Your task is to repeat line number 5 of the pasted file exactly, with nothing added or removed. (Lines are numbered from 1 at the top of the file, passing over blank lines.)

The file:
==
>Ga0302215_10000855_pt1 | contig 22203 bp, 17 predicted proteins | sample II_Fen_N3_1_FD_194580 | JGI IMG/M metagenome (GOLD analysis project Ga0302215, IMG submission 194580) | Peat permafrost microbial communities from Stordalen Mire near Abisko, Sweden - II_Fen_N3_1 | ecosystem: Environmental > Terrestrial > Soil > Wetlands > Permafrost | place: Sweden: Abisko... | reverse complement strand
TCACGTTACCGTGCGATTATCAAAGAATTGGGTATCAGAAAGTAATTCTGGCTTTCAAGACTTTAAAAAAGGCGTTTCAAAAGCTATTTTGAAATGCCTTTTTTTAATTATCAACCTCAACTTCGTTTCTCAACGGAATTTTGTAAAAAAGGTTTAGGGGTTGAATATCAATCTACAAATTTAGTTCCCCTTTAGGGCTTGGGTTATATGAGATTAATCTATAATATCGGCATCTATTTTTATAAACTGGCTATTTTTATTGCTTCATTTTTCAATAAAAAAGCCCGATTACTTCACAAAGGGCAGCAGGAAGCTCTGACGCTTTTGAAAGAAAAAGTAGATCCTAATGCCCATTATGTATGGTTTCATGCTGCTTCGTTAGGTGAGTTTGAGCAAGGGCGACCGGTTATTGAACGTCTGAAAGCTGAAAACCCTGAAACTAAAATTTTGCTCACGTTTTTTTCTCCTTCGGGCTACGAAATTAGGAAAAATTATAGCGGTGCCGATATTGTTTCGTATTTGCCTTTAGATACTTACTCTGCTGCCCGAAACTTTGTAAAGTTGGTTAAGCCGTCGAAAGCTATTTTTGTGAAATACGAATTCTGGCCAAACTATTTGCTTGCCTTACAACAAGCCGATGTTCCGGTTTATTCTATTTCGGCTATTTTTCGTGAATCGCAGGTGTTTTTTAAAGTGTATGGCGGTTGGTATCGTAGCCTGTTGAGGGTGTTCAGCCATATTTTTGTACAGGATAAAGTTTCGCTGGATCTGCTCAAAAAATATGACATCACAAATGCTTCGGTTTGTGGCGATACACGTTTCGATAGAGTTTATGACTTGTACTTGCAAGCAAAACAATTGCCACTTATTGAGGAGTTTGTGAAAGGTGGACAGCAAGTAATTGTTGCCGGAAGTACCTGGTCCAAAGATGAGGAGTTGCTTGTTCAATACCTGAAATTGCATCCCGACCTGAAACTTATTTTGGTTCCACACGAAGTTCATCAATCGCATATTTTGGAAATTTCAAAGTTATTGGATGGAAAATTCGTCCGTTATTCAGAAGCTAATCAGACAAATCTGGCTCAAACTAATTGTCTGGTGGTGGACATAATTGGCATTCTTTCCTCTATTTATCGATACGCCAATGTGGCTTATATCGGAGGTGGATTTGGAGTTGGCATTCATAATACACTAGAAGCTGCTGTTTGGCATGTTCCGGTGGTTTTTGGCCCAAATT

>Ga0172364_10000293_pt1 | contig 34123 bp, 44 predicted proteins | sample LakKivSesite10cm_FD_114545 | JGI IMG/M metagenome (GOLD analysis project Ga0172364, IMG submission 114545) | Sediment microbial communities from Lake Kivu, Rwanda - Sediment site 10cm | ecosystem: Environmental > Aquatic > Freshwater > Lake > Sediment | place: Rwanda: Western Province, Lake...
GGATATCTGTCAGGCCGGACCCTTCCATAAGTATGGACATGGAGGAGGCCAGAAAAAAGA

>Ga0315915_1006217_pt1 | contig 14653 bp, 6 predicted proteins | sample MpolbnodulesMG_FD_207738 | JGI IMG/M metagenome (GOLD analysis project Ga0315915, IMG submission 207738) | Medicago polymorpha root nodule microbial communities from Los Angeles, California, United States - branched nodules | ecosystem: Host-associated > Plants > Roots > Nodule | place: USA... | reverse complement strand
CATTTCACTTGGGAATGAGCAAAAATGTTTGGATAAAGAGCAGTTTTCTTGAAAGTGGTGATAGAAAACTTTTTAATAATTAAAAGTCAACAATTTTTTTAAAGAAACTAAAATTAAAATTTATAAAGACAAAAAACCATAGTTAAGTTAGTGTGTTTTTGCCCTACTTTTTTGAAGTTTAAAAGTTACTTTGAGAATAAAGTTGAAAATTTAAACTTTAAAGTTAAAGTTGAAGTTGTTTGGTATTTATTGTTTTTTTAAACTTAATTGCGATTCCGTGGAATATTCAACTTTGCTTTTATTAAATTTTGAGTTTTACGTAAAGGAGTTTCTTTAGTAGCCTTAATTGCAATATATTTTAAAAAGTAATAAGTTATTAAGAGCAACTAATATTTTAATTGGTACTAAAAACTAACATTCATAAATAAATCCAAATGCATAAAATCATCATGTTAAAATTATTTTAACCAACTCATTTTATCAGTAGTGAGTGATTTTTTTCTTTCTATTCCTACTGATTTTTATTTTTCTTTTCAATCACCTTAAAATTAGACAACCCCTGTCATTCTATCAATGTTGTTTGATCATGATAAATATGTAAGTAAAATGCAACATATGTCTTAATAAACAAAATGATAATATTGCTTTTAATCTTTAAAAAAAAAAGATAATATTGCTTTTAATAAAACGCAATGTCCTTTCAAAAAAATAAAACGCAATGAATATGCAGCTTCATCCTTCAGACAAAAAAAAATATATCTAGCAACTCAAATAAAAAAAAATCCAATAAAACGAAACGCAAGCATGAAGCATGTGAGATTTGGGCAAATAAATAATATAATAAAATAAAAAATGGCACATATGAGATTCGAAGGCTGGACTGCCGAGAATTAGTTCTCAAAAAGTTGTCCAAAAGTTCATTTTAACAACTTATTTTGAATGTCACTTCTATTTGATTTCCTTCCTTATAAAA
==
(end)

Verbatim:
>Ga0315915_1006217_pt1 | contig 14653 bp, 6 predicted proteins | sample MpolbnodulesMG_FD_207738 | JGI IMG/M metagenome (GOLD analysis project Ga0315915, IMG submission 207738) | Medicago polymorpha root nodule microbial communities from Los Angeles, California, United States - branched nodules | ecosystem: Host-associated > Plants > Roots > Nodule | place: USA... | reverse complement strand